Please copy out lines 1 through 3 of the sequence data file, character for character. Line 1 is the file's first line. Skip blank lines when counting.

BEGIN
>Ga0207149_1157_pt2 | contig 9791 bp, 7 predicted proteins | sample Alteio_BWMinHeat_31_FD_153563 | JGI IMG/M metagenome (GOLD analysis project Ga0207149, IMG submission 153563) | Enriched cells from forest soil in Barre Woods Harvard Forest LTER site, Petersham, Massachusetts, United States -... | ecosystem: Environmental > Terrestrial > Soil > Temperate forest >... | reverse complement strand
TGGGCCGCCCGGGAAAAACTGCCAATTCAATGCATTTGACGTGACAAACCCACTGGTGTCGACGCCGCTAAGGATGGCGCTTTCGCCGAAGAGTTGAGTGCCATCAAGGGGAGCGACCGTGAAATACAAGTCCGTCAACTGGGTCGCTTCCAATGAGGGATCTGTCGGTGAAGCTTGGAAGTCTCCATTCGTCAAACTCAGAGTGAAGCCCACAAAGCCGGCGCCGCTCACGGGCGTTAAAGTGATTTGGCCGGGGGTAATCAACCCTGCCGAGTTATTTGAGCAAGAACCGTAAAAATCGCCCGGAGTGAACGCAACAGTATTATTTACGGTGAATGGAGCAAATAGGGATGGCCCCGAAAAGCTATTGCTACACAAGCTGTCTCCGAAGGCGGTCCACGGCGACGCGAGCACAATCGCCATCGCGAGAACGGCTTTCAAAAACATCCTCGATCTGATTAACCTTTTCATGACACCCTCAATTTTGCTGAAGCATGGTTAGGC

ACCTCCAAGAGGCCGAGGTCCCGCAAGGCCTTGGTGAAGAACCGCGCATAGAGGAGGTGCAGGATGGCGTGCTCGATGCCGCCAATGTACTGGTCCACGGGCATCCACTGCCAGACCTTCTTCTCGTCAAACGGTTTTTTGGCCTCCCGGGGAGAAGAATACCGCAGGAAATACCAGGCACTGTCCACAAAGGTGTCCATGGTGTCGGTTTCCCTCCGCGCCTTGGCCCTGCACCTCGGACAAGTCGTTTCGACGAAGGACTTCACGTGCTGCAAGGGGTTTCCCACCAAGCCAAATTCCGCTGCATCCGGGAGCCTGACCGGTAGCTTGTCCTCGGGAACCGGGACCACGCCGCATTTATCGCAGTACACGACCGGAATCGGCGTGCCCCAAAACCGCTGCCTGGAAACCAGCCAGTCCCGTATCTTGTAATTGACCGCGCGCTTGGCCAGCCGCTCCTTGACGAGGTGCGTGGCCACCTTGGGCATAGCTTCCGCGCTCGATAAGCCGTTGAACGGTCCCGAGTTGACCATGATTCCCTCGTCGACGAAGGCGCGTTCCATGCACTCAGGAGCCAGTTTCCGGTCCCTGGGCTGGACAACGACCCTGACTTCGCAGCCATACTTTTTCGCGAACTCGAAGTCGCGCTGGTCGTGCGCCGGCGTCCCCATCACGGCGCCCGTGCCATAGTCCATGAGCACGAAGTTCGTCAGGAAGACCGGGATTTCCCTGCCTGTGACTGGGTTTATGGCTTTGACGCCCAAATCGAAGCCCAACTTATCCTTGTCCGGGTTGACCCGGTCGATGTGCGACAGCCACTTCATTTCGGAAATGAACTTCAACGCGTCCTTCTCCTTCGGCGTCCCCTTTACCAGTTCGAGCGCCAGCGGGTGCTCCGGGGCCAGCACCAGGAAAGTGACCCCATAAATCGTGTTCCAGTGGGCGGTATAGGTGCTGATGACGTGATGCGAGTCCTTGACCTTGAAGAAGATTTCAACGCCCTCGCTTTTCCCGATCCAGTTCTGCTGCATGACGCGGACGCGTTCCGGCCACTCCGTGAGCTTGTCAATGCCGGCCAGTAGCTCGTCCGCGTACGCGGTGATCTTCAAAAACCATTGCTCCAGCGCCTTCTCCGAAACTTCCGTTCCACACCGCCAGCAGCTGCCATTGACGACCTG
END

>Ga0207149_1157_pt2 | contig 9791 bp, 7 predicted proteins | sample Alteio_BWMinHeat_31_FD_153563 | JGI IMG/M metagenome (GOLD analysis project Ga0207149, IMG submission 153563) | Enriched cells from forest soil in Barre Woods Harvard Forest LTER site, Petersham, Massachusetts, United States -... | ecosystem: Environmental > Terrestrial > Soil > Temperate forest >... | reverse complement strand
TGGGCCGCCCGGGAAAAACTGCCAATTCAATGCATTTGACGTGACAAACCCACTGGTGTCGACGCCGCTAAGGATGGCGCTTTCGCCGAAGAGTTGAGTGCCATCAAGGGGAGCGACCGTGAAATACAAGTCCGTCAACTGGGTCGCTTCCAATGAGGGATCTGTCGGTGAAGCTTGGAAGTCTCCATTCGTCAAACTCAGAGTGAAGCCCACAAAGCCGGCGCCGCTCACGGGCGTTAAAGTGATTTGGCCGGGGGTAATCAACCCTGCCGAGTTATTTGAGCAAGAACCGTAAAAATCGCCCGGAGTGAACGCAACAGTATTATTTACGGTGAATGGAGCAAATAGGGATGGCCCCGAAAAGCTATTGCTACACAAGCTGTCTCCGAAGGCGGTCCACGGCGACGCGAGCACAATCGCCATCGCGAGAACGGCTTTCAAAAACATCCTCGATCTGATTAACCTTTTCATGACACCCTCAATTTTGCTGAAGCATGGTTAGGC

ACCTCCAAGAGGCCGAGGTCCCGCAAGGCCTTGGTGAAGAACCGCGCATAGAGGAGGTGCAGGATGGCGTGCTCGATGCCGCCAATGTACTGGTCCACGGGCATCCACTGCCAGACCTTCTTCTCGTCAAACGGTTTTTTGGCCTCCCGGGGAGAAGAATACCGCAGGAAATACCAGGCACTGTCCACAAAGGTGTCCATGGTGTCGGTTTCCCTCCGCGCCTTGGCCCTGCACCTCGGACAAGTCGTTTCGACGAAGGACTTCACGTGCTGCAAGGGGTTTCCCACCAAGCCAAATTCCGCTGCATCCGGGAGCCTGACCGGTAGCTTGTCCTCGGGAACCGGGACCACGCCGCATTTATCGCAGTACACGACCGGAATCGGCGTGCCCCAAAACCGCTGCCTGGAAACCAGCCAGTCCCGTATCTTGTAATTGACCGCGCGCTTGGCCAGCCGCTCCTTGACGAGGTGCGTGGCCACCTTGGGCATAGCTTCCGCGCTCGATAAGCCGTTGAACGGTCCCGAGTTGACCATGATTCCCTCGTCGACGAAGGCGCGTTCCATGCACTCAGGAGCCAGTTTCCGGTCCCTGGGCTGGACAACGACCCTGACTTCGCAGCCATACTTTTTCGCGAACTCGAAGTCGCGCTGGTCGTGCGCCGGCGTCCCCATCACGGCGCCCGTGCCATAGTCCATGAGCACGAAGTTCGTCAGGAAGACCGGGATTTCCCTGCCTGTGACTGGGTTTATGGCTTTGACGCCCAAATCGAAGCCCAACTTATCCTTGTCCGGGTTGACCCGGTCGATGTGCGACAGCCACTTCATTTCGGAAATGAACTTCAACGCGTCCTTCTCCTTCGGCGTCCCCTTTACCAGTTCGAGCGCCAGCGGGTGCTCCGGGGCCAGCACCAGGAAAGTGACCCCATAAATCGTGTTCCAGTGGGCGGTATAGGTGCTGATGACGTGATGCGAGTCCTTGACCTTGAAGAAGATTTCAACGCCCTCGCTTTTCCCGATCCAGTTCTGCTGCATGACGCGGACGCGTTCCGGCCACTCCGTGAGCTTGTCAATGCCGGCCAGTAGCTCGTCCGCGTACGCGGTGATCTTCAAAAACCATTGCTCCAGCGCCTTCTCCGAAACTTCCGTTCCACACCGCCAGCAGCTGCCATTGACGACCTG